While I did enjoy Tempting, there was not enough romance in this fourth installment of Mallery’s Buchanan series to keep me engaged with the main couple. Complex and interesting family relationships could not compensate for weak chemstry between the leads. I ended up enjoying the scenes with the future mother-in-law much more than those focusing on the hero and heroine.
Dani Buchanan is reevaluating her life. Her husband cheated on her and then asked for a divorce. Her rebound flame was a slimy philanderer. Her third attempt at love was just embarrassing. On top of this romantic angst, Dani’s grandmother Gloria recently lashed out at her with the truth of her parentage. Dani’s mother had had an affair and Dani is the result. This family secret has shadowed Dani for many years as she threw herself into managing part of the family restaurant business, always wondering why her grandmother seemed so hard to please and so unwilling to promote.
Now Dani works in management at a different restaurant as she seeks to establish a relationship with her birth father, Senator Mark Canfield. Unfortunately, Mark is considering a bid for president and his adoptive son Alex is extremely protective of the Canfield family. As Dani is recognized by Mark and slowly drawn into the Canfield family, Alex is torn between a growing attraction to Dani and his loyalty to his father’s campaign and his mother’s feelings. Dani, for her part, is extremely wary of diving into a fourth bad relationship as well as being ambivalent about what she wants out of her new family, and at what cost.
The complicated web of family that surrounding Dani and Alex dominates the book. Mark and his wife Katherine adopted eight children starting with Alex. Katherine is passionately devoted to her children and husband. However, she is bothered by her inability to conceive and Dani is a constant reminder of her infertility. Mark, on the other hand, is emotionally distant from all of his family, including Dani. Alex’s ex-wife still hangs around, causing problems, and the entire Buchanan clan still claims Dani as their own. Gloria in particular is trying to start over with Dani and ensure that Dani feels a part of the Buchanans and their businesses. All of these competing claims on Dani and Alex put stress on their burgeoning relationship.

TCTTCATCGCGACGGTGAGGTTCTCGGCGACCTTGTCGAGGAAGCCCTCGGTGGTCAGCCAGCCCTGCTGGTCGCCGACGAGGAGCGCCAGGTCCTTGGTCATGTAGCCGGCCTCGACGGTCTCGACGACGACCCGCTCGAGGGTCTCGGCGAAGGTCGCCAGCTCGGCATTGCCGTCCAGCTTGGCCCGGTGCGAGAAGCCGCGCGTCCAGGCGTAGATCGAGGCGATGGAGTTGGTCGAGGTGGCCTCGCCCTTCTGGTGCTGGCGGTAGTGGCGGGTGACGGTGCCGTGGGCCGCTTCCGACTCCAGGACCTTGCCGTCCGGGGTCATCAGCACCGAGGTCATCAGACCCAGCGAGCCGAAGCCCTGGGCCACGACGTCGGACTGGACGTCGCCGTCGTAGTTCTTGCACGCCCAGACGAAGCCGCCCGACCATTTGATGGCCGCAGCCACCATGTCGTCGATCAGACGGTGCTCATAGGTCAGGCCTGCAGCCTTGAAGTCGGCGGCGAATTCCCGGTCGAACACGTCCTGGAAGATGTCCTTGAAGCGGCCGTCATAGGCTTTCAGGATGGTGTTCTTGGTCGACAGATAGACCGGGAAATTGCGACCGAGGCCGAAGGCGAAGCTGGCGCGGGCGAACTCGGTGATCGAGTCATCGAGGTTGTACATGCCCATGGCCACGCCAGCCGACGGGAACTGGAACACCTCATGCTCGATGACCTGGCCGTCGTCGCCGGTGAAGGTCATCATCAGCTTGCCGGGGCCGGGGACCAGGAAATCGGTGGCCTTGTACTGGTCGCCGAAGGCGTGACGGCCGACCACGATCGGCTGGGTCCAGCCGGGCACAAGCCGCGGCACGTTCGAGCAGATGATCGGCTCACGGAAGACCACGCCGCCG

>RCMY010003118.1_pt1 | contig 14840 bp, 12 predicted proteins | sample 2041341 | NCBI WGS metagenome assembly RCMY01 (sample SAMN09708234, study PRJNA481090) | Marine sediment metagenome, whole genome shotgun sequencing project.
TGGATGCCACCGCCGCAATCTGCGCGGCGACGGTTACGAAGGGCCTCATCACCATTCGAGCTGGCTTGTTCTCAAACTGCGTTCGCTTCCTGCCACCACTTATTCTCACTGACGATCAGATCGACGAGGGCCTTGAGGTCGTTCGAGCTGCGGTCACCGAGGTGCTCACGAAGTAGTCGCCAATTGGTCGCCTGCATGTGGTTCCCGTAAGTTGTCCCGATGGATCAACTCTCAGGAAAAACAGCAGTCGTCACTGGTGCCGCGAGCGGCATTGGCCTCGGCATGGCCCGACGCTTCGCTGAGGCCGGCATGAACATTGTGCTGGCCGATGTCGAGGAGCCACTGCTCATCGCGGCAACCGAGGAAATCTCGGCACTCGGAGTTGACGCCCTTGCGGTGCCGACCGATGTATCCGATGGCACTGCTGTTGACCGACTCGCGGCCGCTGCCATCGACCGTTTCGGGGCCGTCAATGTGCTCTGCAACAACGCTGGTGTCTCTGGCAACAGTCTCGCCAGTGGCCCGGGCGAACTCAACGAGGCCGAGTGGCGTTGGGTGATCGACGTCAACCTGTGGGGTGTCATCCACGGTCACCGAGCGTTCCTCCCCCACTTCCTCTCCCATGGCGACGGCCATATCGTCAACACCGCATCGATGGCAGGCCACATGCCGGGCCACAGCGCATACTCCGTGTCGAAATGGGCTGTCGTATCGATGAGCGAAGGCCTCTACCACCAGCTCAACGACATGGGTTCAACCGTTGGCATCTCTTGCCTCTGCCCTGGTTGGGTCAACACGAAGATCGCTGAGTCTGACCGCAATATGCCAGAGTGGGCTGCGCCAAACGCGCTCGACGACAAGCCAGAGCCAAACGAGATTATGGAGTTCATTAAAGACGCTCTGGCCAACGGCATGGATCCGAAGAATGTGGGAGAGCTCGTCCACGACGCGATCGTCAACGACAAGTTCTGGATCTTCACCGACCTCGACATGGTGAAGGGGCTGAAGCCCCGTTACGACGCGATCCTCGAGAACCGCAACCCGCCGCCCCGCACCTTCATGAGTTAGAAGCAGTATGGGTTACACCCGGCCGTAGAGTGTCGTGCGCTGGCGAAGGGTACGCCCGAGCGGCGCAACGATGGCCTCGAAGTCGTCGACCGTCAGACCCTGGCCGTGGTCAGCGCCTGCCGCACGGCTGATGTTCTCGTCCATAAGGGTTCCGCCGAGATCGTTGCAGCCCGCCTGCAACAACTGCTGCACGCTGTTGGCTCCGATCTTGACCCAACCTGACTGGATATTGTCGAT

The family-driven nature of the plot is both this book’s greatest strength and its greatest weakness. Secondary characters, especially Katherine, are well drawn and compelling. While the scenes with family do not detract from the romance, they certainly do not add anything. This is an issue because the main couple lacks chemistry – Dani and Alex together are a nice but bland pairing. The scenes in which they argued, dated, and made love paled in comparison to the rest of the book. I did not really buy into their attraction until the final scene, and by that time I had lost interest in the two as a couple.
Katherine and Mark are a secondary couple revisited several times throughout the story and here the romance failed for me. Katherine loves Mark quite desperately while Mark is off in his own world, with the campaign as his first priority. Katherine was such an interesting character that I wanted to see her paired with someone a bit more heroic than the often self-centered Mark. While their relationship is also tied up with a nice flourish towards the end of the book, by that time I had stopped rooting for them.
There is nothing obviously wrong with Tempting and I enjoyed many of the family scenes. However, when reading a romance I want to feel at all times engaged with the couple. The weak chemistry of Dani and Alex kept me from enjoying this book as much as I might have done.